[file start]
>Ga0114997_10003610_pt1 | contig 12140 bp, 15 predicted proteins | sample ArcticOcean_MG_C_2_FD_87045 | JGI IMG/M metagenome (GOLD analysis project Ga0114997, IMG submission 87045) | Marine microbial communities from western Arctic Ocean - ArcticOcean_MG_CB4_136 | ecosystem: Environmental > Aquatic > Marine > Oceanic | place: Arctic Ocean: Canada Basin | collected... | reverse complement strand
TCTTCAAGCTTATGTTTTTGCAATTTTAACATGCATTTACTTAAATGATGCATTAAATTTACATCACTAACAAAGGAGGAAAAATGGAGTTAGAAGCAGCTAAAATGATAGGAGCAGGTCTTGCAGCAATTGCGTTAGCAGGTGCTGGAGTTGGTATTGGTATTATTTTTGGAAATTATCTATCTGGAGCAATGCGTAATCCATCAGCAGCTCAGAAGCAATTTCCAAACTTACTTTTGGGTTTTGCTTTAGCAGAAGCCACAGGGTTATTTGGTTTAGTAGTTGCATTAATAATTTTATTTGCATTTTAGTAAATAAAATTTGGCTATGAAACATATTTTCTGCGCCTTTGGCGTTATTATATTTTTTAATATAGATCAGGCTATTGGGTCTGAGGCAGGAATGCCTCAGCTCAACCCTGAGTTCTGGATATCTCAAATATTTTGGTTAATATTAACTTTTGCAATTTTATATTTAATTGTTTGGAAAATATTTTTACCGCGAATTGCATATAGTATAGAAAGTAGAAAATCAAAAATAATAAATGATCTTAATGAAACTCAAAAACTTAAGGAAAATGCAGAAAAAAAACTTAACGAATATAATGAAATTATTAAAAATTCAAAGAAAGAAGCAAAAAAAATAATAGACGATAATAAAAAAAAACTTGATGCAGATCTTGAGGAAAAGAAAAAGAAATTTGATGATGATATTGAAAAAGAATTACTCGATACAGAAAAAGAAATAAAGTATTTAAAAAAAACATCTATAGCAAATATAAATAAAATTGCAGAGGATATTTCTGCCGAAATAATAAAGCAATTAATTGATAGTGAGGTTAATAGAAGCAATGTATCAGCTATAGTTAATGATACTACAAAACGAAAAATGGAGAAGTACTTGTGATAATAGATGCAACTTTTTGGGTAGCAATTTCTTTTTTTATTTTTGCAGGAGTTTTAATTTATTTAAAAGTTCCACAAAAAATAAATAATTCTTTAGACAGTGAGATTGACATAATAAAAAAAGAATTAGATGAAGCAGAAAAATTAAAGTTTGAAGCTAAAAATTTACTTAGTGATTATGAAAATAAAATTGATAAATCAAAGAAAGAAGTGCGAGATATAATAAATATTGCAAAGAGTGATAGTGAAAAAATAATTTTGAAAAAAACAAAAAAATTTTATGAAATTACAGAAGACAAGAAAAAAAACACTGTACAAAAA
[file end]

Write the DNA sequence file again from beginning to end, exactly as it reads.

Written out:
>Ga0114997_10003610_pt1 | contig 12140 bp, 15 predicted proteins | sample ArcticOcean_MG_C_2_FD_87045 | JGI IMG/M metagenome (GOLD analysis project Ga0114997, IMG submission 87045) | Marine microbial communities from western Arctic Ocean - ArcticOcean_MG_CB4_136 | ecosystem: Environmental > Aquatic > Marine > Oceanic | place: Arctic Ocean: Canada Basin | collected... | reverse complement strand
TCTTCAAGCTTATGTTTTTGCAATTTTAACATGCATTTACTTAAATGATGCATTAAATTTACATCACTAACAAAGGAGGAAAAATGGAGTTAGAAGCAGCTAAAATGATAGGAGCAGGTCTTGCAGCAATTGCGTTAGCAGGTGCTGGAGTTGGTATTGGTATTATTTTTGGAAATTATCTATCTGGAGCAATGCGTAATCCATCAGCAGCTCAGAAGCAATTTCCAAACTTACTTTTGGGTTTTGCTTTAGCAGAAGCCACAGGGTTATTTGGTTTAGTAGTTGCATTAATAATTTTATTTGCATTTTAGTAAATAAAATTTGGCTATGAAACATATTTTCTGCGCCTTTGGCGTTATTATATTTTTTAATATAGATCAGGCTATTGGGTCTGAGGCAGGAATGCCTCAGCTCAACCCTGAGTTCTGGATATCTCAAATATTTTGGTTAATATTAACTTTTGCAATTTTATATTTAATTGTTTGGAAAATATTTTTACCGCGAATTGCATATAGTATAGAAAGTAGAAAATCAAAAATAATAAATGATCTTAATGAAACTCAAAAACTTAAGGAAAATGCAGAAAAAAAACTTAACGAATATAATGAAATTATTAAAAATTCAAAGAAAGAAGCAAAAAAAATAATAGACGATAATAAAAAAAAACTTGATGCAGATCTTGAGGAAAAGAAAAAGAAATTTGATGATGATATTGAAAAAGAATTACTCGATACAGAAAAAGAAATAAAGTATTTAAAAAAAACATCTATAGCAAATATAAATAAAATTGCAGAGGATATTTCTGCCGAAATAATAAAGCAATTAATTGATAGTGAGGTTAATAGAAGCAATGTATCAGCTATAGTTAATGATACTACAAAACGAAAAATGGAGAAGTACTTGTGATAATAGATGCAACTTTTTGGGTAGCAATTTCTTTTTTTATTTTTGCAGGAGTTTTAATTTATTTAAAAGTTCCACAAAAAATAAATAATTCTTTAGACAGTGAGATTGACATAATAAAAAAAGAATTAGATGAAGCAGAAAAATTAAAGTTTGAAGCTAAAAATTTACTTAGTGATTATGAAAATAAAATTGATAAATCAAAGAAAGAAGTGCGAGATATAATAAATATTGCAAAGAGTGATAGTGAAAAAATAATTTTGAAAAAAACAAAAAAATTTTATGAAATTACAGAAGACAAGAAAAAAAACACTGTACAAAAA